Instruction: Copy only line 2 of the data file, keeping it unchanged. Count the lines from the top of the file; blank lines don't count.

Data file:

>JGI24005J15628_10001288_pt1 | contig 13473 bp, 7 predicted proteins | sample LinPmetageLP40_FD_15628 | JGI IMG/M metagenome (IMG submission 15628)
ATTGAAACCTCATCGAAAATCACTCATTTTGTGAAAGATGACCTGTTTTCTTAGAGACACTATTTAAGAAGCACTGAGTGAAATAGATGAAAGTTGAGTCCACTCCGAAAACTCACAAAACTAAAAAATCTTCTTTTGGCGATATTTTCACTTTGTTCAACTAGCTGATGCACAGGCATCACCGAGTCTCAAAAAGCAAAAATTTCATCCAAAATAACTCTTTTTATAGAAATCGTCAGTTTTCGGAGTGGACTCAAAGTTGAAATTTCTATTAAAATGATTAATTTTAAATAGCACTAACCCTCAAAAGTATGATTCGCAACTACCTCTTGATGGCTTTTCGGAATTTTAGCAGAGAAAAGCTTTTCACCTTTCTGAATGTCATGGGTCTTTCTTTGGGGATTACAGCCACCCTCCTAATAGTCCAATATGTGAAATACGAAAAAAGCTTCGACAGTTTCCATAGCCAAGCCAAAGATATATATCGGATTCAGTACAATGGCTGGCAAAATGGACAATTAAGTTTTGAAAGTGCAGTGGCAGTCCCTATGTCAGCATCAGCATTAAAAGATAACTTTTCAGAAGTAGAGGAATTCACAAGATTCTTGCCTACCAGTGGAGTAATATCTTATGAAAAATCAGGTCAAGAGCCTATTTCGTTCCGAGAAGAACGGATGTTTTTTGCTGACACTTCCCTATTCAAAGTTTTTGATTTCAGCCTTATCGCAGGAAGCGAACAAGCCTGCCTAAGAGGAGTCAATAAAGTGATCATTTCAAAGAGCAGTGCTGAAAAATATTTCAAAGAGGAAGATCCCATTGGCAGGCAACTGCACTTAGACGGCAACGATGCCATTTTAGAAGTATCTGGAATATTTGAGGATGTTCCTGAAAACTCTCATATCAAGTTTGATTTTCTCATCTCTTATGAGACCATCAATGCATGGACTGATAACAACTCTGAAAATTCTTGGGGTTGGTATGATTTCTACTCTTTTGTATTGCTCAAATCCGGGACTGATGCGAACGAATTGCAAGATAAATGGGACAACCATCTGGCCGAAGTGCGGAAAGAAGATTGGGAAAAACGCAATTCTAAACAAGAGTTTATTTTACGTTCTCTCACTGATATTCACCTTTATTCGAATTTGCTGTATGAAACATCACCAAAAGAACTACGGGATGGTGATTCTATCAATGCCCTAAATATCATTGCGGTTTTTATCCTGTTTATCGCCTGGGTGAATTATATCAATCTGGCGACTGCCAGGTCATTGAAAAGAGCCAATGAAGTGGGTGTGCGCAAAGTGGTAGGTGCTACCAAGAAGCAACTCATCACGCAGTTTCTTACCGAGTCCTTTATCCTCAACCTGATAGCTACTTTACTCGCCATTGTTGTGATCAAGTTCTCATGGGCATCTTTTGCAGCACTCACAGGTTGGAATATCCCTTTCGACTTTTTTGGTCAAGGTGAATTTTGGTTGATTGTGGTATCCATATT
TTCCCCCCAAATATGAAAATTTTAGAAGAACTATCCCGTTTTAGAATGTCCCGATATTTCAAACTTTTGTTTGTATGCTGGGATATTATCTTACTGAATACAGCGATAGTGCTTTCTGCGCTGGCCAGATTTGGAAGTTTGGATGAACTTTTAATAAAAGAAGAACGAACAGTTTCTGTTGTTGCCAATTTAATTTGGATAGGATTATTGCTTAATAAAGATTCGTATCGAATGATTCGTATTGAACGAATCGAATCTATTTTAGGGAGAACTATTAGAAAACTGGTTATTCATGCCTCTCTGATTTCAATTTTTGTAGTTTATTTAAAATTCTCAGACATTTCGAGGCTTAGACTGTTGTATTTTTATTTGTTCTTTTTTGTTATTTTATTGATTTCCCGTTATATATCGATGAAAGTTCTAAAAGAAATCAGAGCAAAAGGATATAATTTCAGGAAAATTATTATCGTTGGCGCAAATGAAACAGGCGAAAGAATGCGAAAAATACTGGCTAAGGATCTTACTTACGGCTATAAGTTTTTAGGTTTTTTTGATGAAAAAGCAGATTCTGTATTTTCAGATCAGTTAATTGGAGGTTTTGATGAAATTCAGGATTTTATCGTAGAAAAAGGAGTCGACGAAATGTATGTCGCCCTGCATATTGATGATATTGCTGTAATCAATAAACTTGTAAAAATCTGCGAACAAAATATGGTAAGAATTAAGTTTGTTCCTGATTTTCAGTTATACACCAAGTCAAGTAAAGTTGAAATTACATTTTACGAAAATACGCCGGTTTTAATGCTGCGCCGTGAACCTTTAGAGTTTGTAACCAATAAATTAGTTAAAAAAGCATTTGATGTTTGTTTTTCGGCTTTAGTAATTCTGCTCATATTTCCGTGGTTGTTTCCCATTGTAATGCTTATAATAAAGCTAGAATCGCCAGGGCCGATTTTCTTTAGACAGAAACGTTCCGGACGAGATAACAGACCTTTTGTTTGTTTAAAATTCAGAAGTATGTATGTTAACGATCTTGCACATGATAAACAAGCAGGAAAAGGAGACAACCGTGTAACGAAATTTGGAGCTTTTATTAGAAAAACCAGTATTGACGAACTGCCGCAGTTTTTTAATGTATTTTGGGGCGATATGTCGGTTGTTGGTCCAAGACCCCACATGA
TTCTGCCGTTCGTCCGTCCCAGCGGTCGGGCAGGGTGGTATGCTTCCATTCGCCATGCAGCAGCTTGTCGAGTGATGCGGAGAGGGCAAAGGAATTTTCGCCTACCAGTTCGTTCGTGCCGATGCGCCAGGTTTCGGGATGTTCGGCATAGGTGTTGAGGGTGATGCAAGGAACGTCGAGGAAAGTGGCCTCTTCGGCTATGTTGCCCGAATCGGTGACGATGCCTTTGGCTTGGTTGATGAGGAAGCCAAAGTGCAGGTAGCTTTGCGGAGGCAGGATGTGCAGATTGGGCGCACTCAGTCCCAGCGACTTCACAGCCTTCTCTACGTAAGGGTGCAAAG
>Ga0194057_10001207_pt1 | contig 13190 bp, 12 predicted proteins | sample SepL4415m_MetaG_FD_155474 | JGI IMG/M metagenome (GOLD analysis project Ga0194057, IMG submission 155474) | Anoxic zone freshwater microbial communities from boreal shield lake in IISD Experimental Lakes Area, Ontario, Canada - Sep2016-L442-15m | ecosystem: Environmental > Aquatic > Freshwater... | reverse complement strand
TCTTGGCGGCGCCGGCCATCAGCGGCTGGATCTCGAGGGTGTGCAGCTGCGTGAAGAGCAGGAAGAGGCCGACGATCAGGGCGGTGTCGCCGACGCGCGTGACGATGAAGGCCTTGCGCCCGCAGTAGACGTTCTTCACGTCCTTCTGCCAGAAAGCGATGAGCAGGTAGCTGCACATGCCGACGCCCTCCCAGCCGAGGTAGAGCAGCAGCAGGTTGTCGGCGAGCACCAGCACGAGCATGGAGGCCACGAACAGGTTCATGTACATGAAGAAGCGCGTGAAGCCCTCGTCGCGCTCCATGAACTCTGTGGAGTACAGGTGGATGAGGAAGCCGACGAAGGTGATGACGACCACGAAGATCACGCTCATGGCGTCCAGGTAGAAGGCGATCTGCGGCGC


ATTGAAACCTCATCGAAAATCACTCATTTTGTGAAAGATGACCTGTTTTCTTAGAGACACTATTTAAGAAGCACTGAGTGAAATAGATGAAAGTTGAGTCCACTCCGAAAACTCACAAAACTAAAAAATCTTCTTTTGGCGATATTTTCACTTTGTTCAACTAGCTGATGCACAGGCATCACCGAGTCTCAAAAAGCAAAAATTTCATCCAAAATAACTCTTTTTATAGAAATCGTCAGTTTTCGGAGTGGACTCAAAGTTGAAATTTCTATTAAAATGATTAATTTTAAATAGCACTAACCCTCAAAAGTATGATTCGCAACTACCTCTTGATGGCTTTTCGGAATTTTAGCAGAGAAAAGCTTTTCACCTTTCTGAATGTCATGGGTCTTTCTTTGGGGATTACAGCCACCCTCCTAATAGTCCAATATGTGAAATACGAAAAAAGCTTCGACAGTTTCCATAGCCAAGCCAAAGATATATATCGGATTCAGTACAATGGCTGGCAAAATGGACAATTAAGTTTTGAAAGTGCAGTGGCAGTCCCTATGTCAGCATCAGCATTAAAAGATAACTTTTCAGAAGTAGAGGAATTCACAAGATTCTTGCCTACCAGTGGAGTAATATCTTATGAAAAATCAGGTCAAGAGCCTATTTCGTTCCGAGAAGAACGGATGTTTTTTGCTGACACTTCCCTATTCAAAGTTTTTGATTTCAGCCTTATCGCAGGAAGCGAACAAGCCTGCCTAAGAGGAGTCAATAAAGTGATCATTTCAAAGAGCAGTGCTGAAAAATATTTCAAAGAGGAAGATCCCATTGGCAGGCAACTGCACTTAGACGGCAACGATGCCATTTTAGAAGTATCTGGAATATTTGAGGATGTTCCTGAAAACTCTCATATCAAGTTTGATTTTCTCATCTCTTATGAGACCATCAATGCATGGACTGATAACAACTCTGAAAATTCTTGGGGTTGGTATGATTTCTACTCTTTTGTATTGCTCAAATCCGGGACTGATGCGAACGAATTGCAAGATAAATGGGACAACCATCTGGCCGAAGTGCGGAAAGAAGATTGGGAAAAACGCAATTCTAAACAAGAGTTTATTTTACGTTCTCTCACTGATATTCACCTTTATTCGAATTTGCTGTATGAAACATCACCAAAAGAACTACGGGATGGTGATTCTATCAATGCCCTAAATATCATTGCGGTTTTTATCCTGTTTATCGCCTGGGTGAATTATATCAATCTGGCGACTGCCAGGTCATTGAAAAGAGCCAATGAAGTGGGTGTGCGCAAAGTGGTAGGTGCTACCAAGAAGCAACTCATCACGCAGTTTCTTACCGAGTCCTTTATCCTCAACCTGATAGCTACTTTACTCGCCATTGTTGTGATCAAGTTCTCATGGGCATCTTTTGCAGCACTCACAGGTTGGAATATCCCTTTCGACTTTTTTGGTCAAGGTGAATTTTGGTTGATTGTGGTATCCATATT